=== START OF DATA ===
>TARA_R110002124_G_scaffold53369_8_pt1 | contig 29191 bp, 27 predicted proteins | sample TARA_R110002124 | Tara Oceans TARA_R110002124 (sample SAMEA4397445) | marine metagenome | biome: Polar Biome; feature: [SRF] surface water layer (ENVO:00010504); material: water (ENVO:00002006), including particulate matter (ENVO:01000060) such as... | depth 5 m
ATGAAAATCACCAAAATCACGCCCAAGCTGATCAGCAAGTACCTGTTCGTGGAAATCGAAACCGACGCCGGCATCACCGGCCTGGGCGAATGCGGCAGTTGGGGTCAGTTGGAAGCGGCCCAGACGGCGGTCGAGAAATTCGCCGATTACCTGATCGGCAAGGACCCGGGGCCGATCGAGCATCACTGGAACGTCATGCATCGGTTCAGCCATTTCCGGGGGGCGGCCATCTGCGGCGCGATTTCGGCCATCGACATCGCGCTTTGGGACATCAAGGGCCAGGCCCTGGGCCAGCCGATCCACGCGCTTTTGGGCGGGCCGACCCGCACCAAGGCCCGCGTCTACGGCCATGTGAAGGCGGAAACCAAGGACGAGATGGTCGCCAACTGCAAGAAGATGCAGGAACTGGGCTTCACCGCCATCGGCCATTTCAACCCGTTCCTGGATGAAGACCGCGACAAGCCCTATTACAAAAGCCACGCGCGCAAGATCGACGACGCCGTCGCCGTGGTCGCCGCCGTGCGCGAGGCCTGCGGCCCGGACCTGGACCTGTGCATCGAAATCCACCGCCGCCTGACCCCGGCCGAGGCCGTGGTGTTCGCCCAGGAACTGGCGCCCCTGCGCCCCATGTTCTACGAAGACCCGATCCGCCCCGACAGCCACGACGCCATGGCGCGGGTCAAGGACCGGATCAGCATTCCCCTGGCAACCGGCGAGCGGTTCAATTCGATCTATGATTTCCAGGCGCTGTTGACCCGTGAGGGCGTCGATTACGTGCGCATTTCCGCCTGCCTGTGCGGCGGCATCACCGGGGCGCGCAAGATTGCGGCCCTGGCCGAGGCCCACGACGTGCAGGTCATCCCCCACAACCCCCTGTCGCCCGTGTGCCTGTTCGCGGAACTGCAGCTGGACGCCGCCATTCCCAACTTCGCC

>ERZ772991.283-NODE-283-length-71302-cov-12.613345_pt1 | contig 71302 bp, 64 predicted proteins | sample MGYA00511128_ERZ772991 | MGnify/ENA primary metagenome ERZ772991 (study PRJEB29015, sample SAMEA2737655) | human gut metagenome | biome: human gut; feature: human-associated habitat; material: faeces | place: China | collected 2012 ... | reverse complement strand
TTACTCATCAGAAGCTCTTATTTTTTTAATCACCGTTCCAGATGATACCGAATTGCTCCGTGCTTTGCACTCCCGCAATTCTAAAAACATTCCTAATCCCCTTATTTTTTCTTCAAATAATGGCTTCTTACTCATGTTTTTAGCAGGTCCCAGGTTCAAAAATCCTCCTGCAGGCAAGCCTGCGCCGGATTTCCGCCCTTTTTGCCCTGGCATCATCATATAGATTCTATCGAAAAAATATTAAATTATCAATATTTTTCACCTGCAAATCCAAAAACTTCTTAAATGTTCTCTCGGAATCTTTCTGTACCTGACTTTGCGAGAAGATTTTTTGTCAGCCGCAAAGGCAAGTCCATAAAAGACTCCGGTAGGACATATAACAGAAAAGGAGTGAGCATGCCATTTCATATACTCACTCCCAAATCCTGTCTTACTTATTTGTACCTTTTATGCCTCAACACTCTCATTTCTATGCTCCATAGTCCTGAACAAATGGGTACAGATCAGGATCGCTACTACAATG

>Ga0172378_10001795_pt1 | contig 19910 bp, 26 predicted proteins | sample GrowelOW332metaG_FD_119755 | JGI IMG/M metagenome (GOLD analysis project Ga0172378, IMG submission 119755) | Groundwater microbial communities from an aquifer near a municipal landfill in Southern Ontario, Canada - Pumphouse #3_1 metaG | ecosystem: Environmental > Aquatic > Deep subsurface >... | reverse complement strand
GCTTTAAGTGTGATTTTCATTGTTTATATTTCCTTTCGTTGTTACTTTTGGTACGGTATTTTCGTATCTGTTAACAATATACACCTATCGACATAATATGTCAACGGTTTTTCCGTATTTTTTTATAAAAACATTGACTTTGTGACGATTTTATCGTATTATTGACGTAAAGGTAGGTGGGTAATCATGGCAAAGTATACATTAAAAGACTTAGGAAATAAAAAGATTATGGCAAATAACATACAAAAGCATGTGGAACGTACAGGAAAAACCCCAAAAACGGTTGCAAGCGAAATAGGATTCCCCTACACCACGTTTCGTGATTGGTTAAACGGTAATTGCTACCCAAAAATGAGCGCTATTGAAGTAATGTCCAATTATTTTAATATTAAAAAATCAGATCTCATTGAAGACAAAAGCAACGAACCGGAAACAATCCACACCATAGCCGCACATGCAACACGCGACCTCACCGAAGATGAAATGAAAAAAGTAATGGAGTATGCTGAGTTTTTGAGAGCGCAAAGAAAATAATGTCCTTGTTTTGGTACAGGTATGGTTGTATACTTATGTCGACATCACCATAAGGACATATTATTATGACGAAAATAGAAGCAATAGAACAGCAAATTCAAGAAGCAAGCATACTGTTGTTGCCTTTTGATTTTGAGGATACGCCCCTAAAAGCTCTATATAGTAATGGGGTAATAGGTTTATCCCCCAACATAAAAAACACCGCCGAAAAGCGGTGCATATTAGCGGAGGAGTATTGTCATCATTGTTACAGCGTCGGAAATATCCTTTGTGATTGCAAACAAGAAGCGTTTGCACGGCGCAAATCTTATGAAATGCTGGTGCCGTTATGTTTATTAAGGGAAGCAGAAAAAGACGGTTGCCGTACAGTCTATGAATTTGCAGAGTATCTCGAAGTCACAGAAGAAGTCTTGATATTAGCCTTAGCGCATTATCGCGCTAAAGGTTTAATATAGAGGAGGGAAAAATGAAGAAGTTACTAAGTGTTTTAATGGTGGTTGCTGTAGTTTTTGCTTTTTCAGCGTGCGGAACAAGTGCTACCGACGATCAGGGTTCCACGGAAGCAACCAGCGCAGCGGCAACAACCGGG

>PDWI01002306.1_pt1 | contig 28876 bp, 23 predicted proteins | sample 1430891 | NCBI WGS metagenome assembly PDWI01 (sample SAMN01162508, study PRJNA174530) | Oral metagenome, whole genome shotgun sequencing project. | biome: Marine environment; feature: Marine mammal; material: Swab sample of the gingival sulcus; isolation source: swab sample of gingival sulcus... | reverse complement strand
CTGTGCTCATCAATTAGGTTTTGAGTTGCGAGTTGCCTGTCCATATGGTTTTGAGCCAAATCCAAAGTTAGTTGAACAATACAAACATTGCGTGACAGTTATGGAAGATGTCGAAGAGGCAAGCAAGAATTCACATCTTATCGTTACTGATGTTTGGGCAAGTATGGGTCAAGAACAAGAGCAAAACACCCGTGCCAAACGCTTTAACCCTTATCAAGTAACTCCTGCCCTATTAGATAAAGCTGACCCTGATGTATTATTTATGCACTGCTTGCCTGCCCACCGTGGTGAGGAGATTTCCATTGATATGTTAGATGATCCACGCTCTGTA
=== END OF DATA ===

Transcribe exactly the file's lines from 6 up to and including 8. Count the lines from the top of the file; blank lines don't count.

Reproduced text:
GCTTTAAGTGTGATTTTCATTGTTTATATTTCCTTTCGTTGTTACTTTTGGTACGGTATTTTCGTATCTGTTAACAATATACACCTATCGACATAATATGTCAACGGTTTTTCCGTATTTTTTTATAAAAACATTGACTTTGTGACGATTTTATCGTATTATTGACGTAAAGGTAGGTGGGTAATCATGGCAAAGTATACATTAAAAGACTTAGGAAATAAAAAGATTATGGCAAATAACATACAAAAGCATGTGGAACGTACAGGAAAAACCCCAAAAACGGTTGCAAGCGAAATAGGATTCCCCTACACCACGTTTCGTGATTGGTTAAACGGTAATTGCTACCCAAAAATGAGCGCTATTGAAGTAATGTCCAATTATTTTAATATTAAAAAATCAGATCTCATTGAAGACAAAAGCAACGAACCGGAAACAATCCACACCATAGCCGCACATGCAACACGCGACCTCACCGAAGATGAAATGAAAAAAGTAATGGAGTATGCTGAGTTTTTGAGAGCGCAAAGAAAATAATGTCCTTGTTTTGGTACAGGTATGGTTGTATACTTATGTCGACATCACCATAAGGACATATTATTATGACGAAAATAGAAGCAATAGAACAGCAAATTCAAGAAGCAAGCATACTGTTGTTGCCTTTTGATTTTGAGGATACGCCCCTAAAAGCTCTATATAGTAATGGGGTAATAGGTTTATCCCCCAACATAAAAAACACCGCCGAAAAGCGGTGCATATTAGCGGAGGAGTATTGTCATCATTGTTACAGCGTCGGAAATATCCTTTGTGATTGCAAACAAGAAGCGTTTGCACGGCGCAAATCTTATGAAATGCTGGTGCCGTTATGTTTATTAAGGGAAGCAGAAAAAGACGGTTGCCGTACAGTCTATGAATTTGCAGAGTATCTCGAAGTCACAGAAGAAGTCTTGATATTAGCCTTAGCGCATTATCGCGCTAAAGGTTTAATATAGAGGAGGGAAAAATGAAGAAGTTACTAAGTGTTTTAATGGTGGTTGCTGTAGTTTTTGCTTTTTCAGCGTGCGGAACAAGTGCTACCGACGATCAGGGTTCCACGGAAGCAACCAGCGCAGCGGCAACAACCGGG

>PDWI01002306.1_pt1 | contig 28876 bp, 23 predicted proteins | sample 1430891 | NCBI WGS metagenome assembly PDWI01 (sample SAMN01162508, study PRJNA174530) | Oral metagenome, whole genome shotgun sequencing project. | biome: Marine environment; feature: Marine mammal; material: Swab sample of the gingival sulcus; isolation source: swab sample of gingival sulcus... | reverse complement strand
CTGTGCTCATCAATTAGGTTTTGAGTTGCGAGTTGCCTGTCCATATGGTTTTGAGCCAAATCCAAAGTTAGTTGAACAATACAAACATTGCGTGACAGTTATGGAAGATGTCGAAGAGGCAAGCAAGAATTCACATCTTATCGTTACTGATGTTTGGGCAAGTATGGGTCAAGAACAAGAGCAAAACACCCGTGCCAAACGCTTTAACCCTTATCAAGTAACTCCTGCCCTATTAGATAAAGCTGACCCTGATGTATTATTTATGCACTGCTTGCCTGCCCACCGTGGTGAGGAGATTTCCATTGATATGTTAGATGATCCACGCTCTGTA